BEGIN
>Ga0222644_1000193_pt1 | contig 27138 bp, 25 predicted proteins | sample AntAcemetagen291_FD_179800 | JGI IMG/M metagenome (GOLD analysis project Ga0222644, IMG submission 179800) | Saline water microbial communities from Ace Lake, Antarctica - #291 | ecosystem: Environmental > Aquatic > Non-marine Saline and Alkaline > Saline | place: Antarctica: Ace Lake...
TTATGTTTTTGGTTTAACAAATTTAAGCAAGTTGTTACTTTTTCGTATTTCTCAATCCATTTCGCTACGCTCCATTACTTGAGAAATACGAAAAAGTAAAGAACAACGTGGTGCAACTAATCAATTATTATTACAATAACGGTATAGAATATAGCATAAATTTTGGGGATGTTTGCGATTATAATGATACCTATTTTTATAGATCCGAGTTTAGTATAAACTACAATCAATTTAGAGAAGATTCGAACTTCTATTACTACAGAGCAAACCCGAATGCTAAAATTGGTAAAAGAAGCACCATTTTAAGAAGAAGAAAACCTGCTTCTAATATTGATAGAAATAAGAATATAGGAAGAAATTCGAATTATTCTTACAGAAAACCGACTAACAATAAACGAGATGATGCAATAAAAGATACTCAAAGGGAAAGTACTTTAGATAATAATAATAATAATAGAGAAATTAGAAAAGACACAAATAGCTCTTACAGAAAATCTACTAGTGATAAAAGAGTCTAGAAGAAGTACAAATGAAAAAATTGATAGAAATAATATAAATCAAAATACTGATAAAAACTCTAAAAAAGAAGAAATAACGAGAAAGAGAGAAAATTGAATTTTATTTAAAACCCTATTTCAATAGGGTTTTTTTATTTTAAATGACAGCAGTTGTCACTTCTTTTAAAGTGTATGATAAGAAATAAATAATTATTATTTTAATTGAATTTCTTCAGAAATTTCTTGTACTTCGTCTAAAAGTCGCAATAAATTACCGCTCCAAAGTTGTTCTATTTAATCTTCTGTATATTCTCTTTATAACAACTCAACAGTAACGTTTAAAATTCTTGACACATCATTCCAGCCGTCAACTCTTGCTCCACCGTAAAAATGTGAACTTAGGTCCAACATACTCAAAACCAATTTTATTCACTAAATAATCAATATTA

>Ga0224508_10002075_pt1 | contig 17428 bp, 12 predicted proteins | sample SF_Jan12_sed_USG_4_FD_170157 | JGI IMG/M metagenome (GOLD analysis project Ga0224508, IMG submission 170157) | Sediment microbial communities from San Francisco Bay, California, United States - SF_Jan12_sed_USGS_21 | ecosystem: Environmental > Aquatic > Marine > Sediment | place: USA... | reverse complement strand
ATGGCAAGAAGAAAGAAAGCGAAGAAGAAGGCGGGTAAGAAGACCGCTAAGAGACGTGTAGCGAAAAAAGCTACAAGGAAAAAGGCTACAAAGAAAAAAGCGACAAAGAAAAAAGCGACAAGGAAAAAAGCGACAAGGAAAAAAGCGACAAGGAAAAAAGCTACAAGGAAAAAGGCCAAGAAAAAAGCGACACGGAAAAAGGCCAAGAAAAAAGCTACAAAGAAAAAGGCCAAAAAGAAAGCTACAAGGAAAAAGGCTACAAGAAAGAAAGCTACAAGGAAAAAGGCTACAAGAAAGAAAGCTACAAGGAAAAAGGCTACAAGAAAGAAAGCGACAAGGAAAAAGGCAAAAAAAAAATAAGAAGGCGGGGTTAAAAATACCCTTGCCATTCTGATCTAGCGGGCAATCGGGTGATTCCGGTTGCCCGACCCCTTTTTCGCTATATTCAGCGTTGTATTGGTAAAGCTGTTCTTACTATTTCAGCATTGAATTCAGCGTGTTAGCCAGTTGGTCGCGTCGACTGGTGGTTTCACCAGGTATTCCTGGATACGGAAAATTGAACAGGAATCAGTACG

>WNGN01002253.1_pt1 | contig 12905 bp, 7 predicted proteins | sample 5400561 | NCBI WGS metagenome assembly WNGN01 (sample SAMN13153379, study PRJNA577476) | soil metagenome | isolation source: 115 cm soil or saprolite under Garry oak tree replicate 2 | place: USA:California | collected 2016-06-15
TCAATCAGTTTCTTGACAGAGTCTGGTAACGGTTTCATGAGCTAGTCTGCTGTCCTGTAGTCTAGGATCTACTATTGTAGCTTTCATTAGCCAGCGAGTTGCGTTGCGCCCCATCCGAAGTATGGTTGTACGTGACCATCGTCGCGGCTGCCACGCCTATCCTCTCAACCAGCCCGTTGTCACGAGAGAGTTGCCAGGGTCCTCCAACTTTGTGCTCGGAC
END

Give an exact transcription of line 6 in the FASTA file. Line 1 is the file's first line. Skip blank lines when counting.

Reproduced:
TCAATCAGTTTCTTGACAGAGTCTGGTAACGGTTTCATGAGCTAGTCTGCTGTCCTGTAGTCTAGGATCTACTATTGTAGCTTTCATTAGCCAGCGAGTTGCGTTGCGCCCCATCCGAAGTATGGTTGTACGTGACCATCGTCGCGGCTGCCACGCCTATCCTCTCAACCAGCCCGTTGTCACGAGAGAGTTGCCAGGGTCCTCCAACTTTGTGCTCGGAC